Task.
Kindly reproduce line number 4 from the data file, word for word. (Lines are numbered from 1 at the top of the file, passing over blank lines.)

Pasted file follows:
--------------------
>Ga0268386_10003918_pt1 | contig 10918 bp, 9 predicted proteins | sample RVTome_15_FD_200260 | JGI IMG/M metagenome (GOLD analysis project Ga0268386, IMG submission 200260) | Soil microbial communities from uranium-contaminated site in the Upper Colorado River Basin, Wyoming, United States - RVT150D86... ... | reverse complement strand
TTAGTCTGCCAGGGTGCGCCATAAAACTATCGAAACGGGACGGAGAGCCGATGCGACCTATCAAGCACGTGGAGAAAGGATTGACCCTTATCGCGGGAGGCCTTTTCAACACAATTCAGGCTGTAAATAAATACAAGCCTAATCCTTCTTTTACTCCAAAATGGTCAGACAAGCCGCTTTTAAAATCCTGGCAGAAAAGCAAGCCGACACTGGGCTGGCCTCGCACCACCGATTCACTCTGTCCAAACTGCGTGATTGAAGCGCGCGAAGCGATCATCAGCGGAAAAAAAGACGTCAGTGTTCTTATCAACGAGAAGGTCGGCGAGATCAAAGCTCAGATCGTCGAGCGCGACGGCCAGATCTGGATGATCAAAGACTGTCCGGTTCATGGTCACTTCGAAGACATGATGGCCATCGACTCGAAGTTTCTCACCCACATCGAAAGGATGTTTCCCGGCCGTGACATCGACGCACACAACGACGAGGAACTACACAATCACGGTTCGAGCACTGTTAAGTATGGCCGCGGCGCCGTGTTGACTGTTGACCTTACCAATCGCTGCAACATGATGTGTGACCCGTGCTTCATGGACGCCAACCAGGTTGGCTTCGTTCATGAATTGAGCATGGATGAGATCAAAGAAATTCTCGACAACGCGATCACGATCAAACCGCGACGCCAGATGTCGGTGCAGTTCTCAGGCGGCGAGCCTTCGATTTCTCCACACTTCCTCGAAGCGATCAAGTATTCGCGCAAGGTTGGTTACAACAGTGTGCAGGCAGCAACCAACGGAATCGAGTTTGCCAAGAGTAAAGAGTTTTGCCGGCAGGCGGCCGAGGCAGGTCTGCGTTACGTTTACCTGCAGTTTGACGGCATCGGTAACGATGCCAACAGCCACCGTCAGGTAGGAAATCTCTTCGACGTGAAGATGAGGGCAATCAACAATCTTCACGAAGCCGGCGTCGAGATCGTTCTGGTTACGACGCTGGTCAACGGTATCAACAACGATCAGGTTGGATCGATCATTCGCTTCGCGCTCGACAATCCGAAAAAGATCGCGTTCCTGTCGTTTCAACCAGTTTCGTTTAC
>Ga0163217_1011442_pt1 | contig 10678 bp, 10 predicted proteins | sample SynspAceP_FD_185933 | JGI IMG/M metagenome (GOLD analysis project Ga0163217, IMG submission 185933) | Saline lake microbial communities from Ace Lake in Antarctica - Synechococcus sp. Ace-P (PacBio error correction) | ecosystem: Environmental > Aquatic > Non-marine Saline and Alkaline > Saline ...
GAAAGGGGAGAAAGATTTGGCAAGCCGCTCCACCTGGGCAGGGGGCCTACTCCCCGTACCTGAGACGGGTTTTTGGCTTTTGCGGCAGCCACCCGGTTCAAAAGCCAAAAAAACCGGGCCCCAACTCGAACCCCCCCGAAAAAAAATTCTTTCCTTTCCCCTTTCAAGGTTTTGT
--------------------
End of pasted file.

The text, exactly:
GAAAGGGGAGAAAGATTTGGCAAGCCGCTCCACCTGGGCAGGGGGCCTACTCCCCGTACCTGAGACGGGTTTTTGGCTTTTGCGGCAGCCACCCGGTTCAAAAGCCAAAAAAACCGGGCCCCAACTCGAACCCCCCCGAAAAAAAATTCTTTCCTTTCCCCTTTCAAGGTTTTGT